Science Commentary

What is involved in intracytoplasmic sperm injection?

BMJ 1999; 318 doi: https://doi.org/10.1136/bmj.318.7185.705 (Published 13 March 1999) Cite this as: BMJ 1999;318:705
  1. Abi Berger, Science editor
  1. BMJ

    Intracytoplasmic sperm injection is a technique that increases the chance of conception in cases of severe male infertility or in cases in which the reasons for infertility remain unexplained. There are 59 centres in the United Kingdom licensed to conduct intracytoplasmic sperm injection.

    Intracytoplasmic sperm injection involves injecting a single sperm into the centre of an ovum using a fine glass needle (one fourteenth the size of a human hair). The sperm can be collected from ejaculate or directly from the testis or epididymis; collection from the testis or epididymis is usually performed under general anaesthesia. Just before injection, the sperm is carefully prepared by washing off the seminal plasma; the best quality sperm are identified by washing through a special filter. Abnormally shaped sperm and those with poor motility are rejected. The chosen sperm is then concentrated in a tiny volume of culture fluid.

    The woman undergoes ovarian stimulation, and then has ova collected as with in vitro fertilisation. The cumulus cells that surround the ovum are removed. The selected sperm is immobilised just prior to injection. Without this step, the ovum could be damaged by the beating of the tail of the sperm. It takes just a minute to inject the sperm directly into the ovum. Although the steps taken to obtain ova are the same as in routine in vitro fertilisation, intracytoplasmic sperm injection replaces the insemination stage. About 65% of the ova injected are likely to be fertilised normally but, as with in vitro fertilisation, some will fail to develop and some embryos may not be of good quality. Placement of the embryo in the woman occurs in the same manner as for in vitro fertilisation.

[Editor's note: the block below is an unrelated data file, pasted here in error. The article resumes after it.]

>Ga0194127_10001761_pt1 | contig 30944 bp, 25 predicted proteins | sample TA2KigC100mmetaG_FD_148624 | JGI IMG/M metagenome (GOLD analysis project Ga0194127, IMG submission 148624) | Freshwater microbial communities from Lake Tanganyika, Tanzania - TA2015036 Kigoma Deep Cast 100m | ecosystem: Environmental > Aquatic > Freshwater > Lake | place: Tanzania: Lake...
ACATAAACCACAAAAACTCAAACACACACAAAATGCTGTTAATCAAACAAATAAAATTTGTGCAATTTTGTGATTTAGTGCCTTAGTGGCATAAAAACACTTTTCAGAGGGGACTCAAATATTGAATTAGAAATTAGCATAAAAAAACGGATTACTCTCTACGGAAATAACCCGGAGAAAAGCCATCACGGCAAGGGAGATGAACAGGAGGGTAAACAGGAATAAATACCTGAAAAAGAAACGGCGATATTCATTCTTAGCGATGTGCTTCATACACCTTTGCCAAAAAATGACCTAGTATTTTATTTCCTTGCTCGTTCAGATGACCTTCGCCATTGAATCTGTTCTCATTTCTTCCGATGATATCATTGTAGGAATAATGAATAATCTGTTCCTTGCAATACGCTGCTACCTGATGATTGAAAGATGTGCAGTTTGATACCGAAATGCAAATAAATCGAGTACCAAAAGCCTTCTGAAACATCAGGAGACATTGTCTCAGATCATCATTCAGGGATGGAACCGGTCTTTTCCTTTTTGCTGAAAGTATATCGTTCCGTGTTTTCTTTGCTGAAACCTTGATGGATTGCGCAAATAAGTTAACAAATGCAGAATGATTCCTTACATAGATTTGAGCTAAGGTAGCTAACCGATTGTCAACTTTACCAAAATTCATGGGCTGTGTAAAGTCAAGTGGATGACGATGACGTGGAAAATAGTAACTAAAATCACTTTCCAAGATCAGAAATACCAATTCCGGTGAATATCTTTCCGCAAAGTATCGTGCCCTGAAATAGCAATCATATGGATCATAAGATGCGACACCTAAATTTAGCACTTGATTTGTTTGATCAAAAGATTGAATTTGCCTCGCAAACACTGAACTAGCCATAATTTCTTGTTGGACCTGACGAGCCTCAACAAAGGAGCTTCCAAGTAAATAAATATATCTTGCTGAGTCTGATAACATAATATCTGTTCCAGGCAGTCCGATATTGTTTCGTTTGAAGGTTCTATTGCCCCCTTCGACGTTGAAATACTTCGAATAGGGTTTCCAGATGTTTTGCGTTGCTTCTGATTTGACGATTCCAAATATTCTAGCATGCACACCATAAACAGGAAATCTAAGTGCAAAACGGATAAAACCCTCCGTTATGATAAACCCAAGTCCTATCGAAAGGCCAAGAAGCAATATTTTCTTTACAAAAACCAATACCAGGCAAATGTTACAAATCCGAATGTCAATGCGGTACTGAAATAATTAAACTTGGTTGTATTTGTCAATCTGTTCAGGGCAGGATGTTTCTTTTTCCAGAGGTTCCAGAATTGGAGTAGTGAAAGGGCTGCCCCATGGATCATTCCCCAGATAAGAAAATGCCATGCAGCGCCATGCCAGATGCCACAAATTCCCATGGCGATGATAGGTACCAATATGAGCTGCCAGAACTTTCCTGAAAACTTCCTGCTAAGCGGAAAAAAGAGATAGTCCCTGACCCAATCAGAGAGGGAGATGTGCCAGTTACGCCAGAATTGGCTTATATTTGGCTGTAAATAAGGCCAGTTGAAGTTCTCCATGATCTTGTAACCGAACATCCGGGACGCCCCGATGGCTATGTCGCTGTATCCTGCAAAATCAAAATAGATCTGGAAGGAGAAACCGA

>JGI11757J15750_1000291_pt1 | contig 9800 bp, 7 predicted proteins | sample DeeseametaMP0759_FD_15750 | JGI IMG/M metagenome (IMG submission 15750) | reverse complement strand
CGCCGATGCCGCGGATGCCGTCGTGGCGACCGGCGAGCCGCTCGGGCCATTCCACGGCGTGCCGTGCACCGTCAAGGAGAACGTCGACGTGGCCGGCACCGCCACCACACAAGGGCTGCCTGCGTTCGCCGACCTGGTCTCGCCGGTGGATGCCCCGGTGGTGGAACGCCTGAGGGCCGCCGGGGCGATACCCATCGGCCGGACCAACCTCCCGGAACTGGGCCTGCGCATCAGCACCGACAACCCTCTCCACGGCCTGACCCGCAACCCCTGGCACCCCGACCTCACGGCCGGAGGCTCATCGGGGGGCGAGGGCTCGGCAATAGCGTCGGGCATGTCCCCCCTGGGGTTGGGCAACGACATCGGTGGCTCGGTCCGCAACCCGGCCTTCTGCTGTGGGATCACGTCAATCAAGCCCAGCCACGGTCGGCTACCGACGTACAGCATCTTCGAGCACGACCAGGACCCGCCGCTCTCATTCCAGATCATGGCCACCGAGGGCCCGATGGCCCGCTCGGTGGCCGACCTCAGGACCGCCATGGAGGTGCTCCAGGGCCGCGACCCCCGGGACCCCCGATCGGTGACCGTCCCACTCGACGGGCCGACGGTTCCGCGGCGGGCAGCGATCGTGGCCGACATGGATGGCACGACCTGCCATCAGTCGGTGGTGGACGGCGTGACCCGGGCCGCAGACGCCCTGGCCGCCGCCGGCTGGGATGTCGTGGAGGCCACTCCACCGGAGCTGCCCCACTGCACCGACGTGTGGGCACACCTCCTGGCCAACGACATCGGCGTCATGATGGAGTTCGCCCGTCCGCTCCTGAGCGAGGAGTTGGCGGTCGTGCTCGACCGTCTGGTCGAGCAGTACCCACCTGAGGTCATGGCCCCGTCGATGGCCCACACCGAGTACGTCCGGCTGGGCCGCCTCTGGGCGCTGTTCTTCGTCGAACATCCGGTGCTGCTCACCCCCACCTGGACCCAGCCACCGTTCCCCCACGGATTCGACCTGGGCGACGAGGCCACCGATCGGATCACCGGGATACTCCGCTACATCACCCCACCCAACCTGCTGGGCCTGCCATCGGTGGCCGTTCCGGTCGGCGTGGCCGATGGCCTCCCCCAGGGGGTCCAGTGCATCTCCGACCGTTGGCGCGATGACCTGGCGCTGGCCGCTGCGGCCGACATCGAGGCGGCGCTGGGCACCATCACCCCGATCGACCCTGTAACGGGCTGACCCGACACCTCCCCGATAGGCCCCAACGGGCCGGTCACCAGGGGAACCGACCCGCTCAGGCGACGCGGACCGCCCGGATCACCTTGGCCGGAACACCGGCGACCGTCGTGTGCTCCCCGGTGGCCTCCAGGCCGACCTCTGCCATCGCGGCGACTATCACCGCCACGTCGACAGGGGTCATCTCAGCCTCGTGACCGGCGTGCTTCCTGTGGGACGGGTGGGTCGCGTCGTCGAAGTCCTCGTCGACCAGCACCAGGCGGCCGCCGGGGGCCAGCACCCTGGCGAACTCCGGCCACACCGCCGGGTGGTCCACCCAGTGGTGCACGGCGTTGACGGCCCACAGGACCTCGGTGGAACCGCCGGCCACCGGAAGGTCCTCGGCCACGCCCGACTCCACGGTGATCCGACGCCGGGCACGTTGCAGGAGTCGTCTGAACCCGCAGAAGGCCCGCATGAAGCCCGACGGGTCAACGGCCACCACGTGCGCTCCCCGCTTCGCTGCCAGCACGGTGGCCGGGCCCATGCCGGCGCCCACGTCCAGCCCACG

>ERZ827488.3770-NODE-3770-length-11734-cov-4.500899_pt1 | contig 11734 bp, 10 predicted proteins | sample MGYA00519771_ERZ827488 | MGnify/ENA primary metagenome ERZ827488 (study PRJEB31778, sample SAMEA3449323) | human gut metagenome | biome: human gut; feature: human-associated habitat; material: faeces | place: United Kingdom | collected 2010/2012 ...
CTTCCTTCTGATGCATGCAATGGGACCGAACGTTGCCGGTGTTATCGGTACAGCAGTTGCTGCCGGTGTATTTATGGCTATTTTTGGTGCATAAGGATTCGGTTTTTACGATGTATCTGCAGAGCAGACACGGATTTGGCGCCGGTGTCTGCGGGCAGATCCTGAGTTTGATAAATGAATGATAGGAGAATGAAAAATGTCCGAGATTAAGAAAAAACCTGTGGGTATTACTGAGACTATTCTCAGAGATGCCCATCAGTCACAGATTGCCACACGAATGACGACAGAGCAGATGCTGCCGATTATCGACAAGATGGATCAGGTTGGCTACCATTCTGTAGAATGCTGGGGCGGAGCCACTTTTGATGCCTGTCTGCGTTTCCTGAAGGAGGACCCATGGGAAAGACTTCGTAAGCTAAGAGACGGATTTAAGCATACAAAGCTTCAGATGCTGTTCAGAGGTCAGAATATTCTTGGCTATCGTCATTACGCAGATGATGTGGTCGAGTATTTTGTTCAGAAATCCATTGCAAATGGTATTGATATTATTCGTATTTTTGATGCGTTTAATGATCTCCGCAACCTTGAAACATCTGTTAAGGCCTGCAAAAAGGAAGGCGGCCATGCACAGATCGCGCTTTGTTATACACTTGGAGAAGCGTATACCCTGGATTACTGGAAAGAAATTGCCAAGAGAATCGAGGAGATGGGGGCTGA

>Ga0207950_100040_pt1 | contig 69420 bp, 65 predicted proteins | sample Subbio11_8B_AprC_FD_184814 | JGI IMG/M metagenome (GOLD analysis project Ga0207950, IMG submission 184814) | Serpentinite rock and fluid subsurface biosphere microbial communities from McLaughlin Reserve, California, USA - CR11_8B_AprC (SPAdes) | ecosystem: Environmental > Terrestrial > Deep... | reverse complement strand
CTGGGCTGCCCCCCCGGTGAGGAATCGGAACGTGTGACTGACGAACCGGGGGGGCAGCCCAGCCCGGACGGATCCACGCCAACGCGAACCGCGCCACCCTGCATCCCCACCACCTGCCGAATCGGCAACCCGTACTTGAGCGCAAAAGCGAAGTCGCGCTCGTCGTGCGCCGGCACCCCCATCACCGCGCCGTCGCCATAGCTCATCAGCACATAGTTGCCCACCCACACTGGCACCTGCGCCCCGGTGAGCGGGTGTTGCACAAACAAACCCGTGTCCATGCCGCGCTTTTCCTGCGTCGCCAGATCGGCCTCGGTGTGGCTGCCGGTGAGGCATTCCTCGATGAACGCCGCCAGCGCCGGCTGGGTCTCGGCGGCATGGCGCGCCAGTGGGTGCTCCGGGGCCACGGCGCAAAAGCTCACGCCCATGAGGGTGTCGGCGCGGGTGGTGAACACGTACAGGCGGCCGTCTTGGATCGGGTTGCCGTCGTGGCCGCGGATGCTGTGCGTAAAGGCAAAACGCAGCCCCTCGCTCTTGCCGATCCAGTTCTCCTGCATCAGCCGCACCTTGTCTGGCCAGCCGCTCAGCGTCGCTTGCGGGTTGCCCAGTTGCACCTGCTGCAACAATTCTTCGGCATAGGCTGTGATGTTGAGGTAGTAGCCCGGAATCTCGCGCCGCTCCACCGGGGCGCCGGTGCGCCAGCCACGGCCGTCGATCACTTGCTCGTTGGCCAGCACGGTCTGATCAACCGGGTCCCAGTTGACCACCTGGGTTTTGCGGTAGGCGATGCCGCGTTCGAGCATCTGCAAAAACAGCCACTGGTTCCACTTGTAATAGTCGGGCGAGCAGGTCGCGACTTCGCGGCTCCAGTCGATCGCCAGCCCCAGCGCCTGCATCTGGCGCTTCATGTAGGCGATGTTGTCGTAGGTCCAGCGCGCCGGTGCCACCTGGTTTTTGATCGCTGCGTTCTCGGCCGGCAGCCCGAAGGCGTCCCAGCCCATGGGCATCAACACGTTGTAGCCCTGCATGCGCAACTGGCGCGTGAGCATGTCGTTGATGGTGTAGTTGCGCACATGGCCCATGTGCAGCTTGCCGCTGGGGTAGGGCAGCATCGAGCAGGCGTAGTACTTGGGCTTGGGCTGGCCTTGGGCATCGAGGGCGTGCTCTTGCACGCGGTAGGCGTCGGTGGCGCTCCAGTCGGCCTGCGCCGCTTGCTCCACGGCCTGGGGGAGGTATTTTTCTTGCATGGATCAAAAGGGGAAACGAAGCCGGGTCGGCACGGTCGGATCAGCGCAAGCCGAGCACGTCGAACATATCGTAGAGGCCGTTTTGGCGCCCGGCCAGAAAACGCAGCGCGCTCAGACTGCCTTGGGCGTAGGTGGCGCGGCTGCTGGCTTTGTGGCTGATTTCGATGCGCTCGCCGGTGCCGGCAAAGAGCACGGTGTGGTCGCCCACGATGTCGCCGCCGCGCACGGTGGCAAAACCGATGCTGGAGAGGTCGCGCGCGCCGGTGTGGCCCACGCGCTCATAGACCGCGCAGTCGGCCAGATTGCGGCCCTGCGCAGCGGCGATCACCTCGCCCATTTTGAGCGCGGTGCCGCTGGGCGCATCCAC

Intracytoplasmic sperm injection can be used to overcome most cases of male infertility, even those in which the cause of infertility is unknown. Sperm injection can also be used to treat cases of infertility that have a genetic cause such as a chromosomal abnormality–chiefly translocations or severe Klinefelter's syndrome; genetic causes account for up to 10% of problems with sperm. This method can also be used to treat carriers of cystic fibrosis, who may not have a vas deferens (Tuerlings JH et al, Fertility and Sterility 1998;69:899-903).

    Sperm injection has also proved useful for men with testicular failure. Many men who have been diagnosed with testicular failure actually have tiny islands of normal spermatogenesis in their testes. By taking multiple fine needle aspirate biopsies of a testis to identify these islands, and by using the micromanipulation techniques of intracytoplasmic sperm injection to obtain their sperm, many men who have previously been told that they were infertile have managed to father children.

    Although sperm injection offers hope for these men, there is concern that any genetic abnormality which may be as yet unidentified could unwittingly be passed on to their offspring. For this reason, centres that offer sperm injection recommend careful genetic counselling before a couple goes ahead with the procedure. The procedure itself could also carry a small risk. Since it involves piercing the outer and inner membranes of the ovum, and introducing a needle into the ovum, it is possible that the development of the embryo may be disturbed (Storeng RT et al, Acta Obstetricia et Gynecologica Scandinavica 1998;77:191-7). There is also an increased risk of chromosomal abnormalities in the sperm of men who have problems with their sperm. Both of these factors may have contributed to early findings that the risk of abnormalities in the sex chromosomes (which can cause infertility) is increased by about 0.5% in offspring born as a result of intracytoplasmic sperm injection (Bonduelle M et al, Human Reproduction 1996;11:131-55).

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